ABC — unique and essential service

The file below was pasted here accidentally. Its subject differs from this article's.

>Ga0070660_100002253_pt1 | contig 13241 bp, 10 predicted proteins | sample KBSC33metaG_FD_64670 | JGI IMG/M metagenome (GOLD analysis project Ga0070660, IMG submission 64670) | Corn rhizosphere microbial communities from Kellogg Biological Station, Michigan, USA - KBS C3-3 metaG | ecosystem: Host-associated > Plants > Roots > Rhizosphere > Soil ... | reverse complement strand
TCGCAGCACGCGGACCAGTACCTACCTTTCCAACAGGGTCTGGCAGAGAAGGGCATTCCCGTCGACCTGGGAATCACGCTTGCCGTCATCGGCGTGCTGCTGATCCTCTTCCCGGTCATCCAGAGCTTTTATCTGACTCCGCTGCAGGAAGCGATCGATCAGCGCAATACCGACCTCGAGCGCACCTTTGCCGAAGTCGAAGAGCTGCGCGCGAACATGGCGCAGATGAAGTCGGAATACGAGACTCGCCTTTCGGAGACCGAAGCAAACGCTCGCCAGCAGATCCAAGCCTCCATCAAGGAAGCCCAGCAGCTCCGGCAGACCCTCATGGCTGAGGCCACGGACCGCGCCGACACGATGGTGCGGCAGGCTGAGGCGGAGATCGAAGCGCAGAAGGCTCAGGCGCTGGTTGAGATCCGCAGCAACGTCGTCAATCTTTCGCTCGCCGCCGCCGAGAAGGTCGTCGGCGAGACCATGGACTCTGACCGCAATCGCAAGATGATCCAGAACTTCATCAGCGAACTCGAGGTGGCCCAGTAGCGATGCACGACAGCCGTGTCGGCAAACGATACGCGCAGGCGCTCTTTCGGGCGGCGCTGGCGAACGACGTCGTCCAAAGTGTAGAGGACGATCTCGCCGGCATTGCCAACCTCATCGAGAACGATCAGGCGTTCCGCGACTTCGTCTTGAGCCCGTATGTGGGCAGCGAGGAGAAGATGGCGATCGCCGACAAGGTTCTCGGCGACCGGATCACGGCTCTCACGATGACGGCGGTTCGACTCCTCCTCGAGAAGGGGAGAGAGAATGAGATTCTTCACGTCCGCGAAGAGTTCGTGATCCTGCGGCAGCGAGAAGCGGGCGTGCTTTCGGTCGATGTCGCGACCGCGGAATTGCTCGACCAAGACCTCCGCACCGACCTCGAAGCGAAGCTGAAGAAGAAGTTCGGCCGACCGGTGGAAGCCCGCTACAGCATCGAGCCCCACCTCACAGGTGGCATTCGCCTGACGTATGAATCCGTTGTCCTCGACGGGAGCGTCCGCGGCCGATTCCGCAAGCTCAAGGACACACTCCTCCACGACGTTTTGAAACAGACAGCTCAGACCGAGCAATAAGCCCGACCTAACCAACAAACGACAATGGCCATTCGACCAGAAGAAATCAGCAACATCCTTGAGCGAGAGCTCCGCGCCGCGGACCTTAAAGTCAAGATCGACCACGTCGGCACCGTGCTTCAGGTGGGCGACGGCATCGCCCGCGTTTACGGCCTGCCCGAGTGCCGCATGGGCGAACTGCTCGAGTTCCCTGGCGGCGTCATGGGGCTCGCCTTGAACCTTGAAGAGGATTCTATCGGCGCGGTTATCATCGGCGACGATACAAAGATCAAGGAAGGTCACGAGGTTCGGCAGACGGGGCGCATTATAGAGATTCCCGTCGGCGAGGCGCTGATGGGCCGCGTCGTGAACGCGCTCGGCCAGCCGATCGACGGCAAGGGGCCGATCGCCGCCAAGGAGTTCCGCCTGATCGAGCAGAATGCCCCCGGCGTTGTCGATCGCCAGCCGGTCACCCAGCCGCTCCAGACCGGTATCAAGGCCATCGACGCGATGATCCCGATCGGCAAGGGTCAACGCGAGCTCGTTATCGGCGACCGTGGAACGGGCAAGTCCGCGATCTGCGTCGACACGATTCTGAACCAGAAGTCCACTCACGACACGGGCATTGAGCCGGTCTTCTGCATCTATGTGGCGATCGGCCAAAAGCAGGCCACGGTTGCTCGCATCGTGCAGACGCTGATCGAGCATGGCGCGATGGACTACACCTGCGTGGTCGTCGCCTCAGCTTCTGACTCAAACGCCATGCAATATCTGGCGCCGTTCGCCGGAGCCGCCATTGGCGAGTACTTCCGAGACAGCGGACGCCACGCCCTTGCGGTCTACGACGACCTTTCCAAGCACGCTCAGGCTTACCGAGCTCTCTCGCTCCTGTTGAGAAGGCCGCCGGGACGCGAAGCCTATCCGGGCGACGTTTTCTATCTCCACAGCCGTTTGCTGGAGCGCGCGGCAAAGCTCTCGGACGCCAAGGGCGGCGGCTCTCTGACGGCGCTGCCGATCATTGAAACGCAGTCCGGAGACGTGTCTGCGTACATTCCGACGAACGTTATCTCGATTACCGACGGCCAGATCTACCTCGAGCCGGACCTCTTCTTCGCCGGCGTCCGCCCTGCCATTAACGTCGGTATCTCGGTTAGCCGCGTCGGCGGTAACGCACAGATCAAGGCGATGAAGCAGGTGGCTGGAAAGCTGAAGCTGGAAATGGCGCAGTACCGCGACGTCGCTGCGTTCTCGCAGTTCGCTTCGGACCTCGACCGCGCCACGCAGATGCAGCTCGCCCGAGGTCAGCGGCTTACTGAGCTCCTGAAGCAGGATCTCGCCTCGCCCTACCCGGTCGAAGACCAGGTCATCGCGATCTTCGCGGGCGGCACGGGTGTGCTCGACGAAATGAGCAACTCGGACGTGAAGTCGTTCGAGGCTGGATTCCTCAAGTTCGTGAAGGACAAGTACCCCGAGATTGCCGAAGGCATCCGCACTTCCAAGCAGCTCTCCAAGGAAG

by Penelope Toltz, Friends of the ABC NSW President. On April 29, 15,000 members of the public — ABC shareholders — gathered on the Sydney Opera House steps to protest against funding cuts to the national broadcaster by the Federal Government. "The Guardian" is publishing further contributions of speakers at the protest. The following is an abridged version of the contribution Good afternoon Friends of the ABC. Before I begin my speech, I would like to say a huge thank you to the hundreds of people who helped this event to happen. From our wonderful talent, to the hundreds of volunteers who came to us via the internet, the phone tree and by other means, through to our subcommittees and my hard working committee members who have tirelessly letter-boxed and emailed and handed out flyers and more, thank you from the bottom of my heart. Without you, none of this could have happened. Yesterday I received a letter from the ABC Chairman, Mr Donald McDonald, on behalf of the Board and the Managing Director, saying, and I quote, "consistent with its position in relation to functions of this type, the Board does not consider it appropriate for Directors to participate in this event." Isn't it extraordinary that the people who have been entrusted in a position of privilege to run the ABC on OUR behalf do not see themselves as being accountable to us. Section 8 of the ABC Act clearly says, "It is the duty of the Board to ensure that the functions of the Corporation are performed efficiently and with the maximum benefit to the people of Australia". I am sad that the people who make the decisions about how the ABC works, feel that they cannot put themselves in front of a democratic event such as this one — the Extraordinary General Meeting of the Shareholders of the ABC — you the Australian listeners and viewers. From the city to the suburbs, to the regions to rural and remote Australia, everyone has a program of some sort which speaks to them. If we're talking about brands — in our [economic] rationalist world branding is the thing - - then the ABC is a brand that people feel they can trust. And it is that very brand that is threatened. In times of crisis viewers and listeners turn to the ABC news because they feel that it tells them the well researched story free from commercial considerations and pressures from media moguls. When floods and fire sweep through the outback, ABC stations stay on air all night with information which often saves people's lives and also valuable stock. Think of the money that is saved, the stress and heartbreak that is averted, because the ABC is doing its job. How do you measure the worth of an organisation during these times? But it's not only in times of crisis that the ABC is an essential service, operating in the national interest. It is every single day of our lives that we rely on the ABC — to make sense of a complex world, for pleasure and enjoyment, to be challenged and more. And it is the ABC that brings us together, that lets us as a nation speak to itself and about itself. This is the discussion that lies at the heart of a healthy society, a vibrant democracy, that Mr McDonald and his friends in government don't appear to understand. The ABC Friends calls on governments of all persuasions to for once take the high moral ground and de-politicise the Board. The ABC Board should cease to be an entity of patronage for whichever party is in power. The funding of the ABC should cease to be a weapon with which to threaten staff and management. In a nation which is concerning itself with knowledge and education, the ABC has the potential to be one of our greatest educators, especially now with its online services. The ABC is unique in the way that it holds governments accountable. Today with most of our watchdogs having had their teeth pulled, the ABC is frequently the only organisation which can still perform the function of asking the questions that we as citizens would like to ask our representatives in government if we had the chance. It is no wonder that an organisation like the Friends are gaining unprecendented numbers of new members each day. In the past six months alone branches have opened in Orange, Bathurst, Manning Great Lakes, Newcastle. When you appoint boards as a form of government patronage; appoint a Managing Director whose experience is in the marketing area of commercial television only; when a government cuts $67 million out of an organisation after the previous government has already taken out $100 million over ten years. When staff are being sacked right and left, including from archives and television production, so that specialist broadcasters are under more stress than is humanly possible to bear, drop the arts budget by one third so there is no money for drama in stereo on Radio FM, make staff use buses to get to interviews while the Managing Director has a Range Rover and a liveried chauffeur driven limousine ... then is it no wonder the level of anger has never been greater amongst the voting Australian public. If you don't yet belong to the Friends of the ABC, join today. Put yourself down to volunteer or join our telephone tree. It's the fastest way we can inform each other if we are not on the internet. Go to our web site at http://www.fabc.org.au/nsw if you are on the net, for the most up to date information on what is happening with the Friends. But above all, be a concerned citizen and find out what your prospective members of parliament stand for before you vote this year. You have heard citizens from all walks of life here today speak about Their ABC. It belongs to All of Us. Let us not let it slip away, just because it has always been there. For once it is changed beyond recognition, or even worse, once it is gone, we will never see its like again. The motion is that "This meeting of the ABC Shareholders endorses the ABC Shareholders' Charter." "The motion was seconded by Rod Quantock and endorsed unanimously by the assembled shareholders.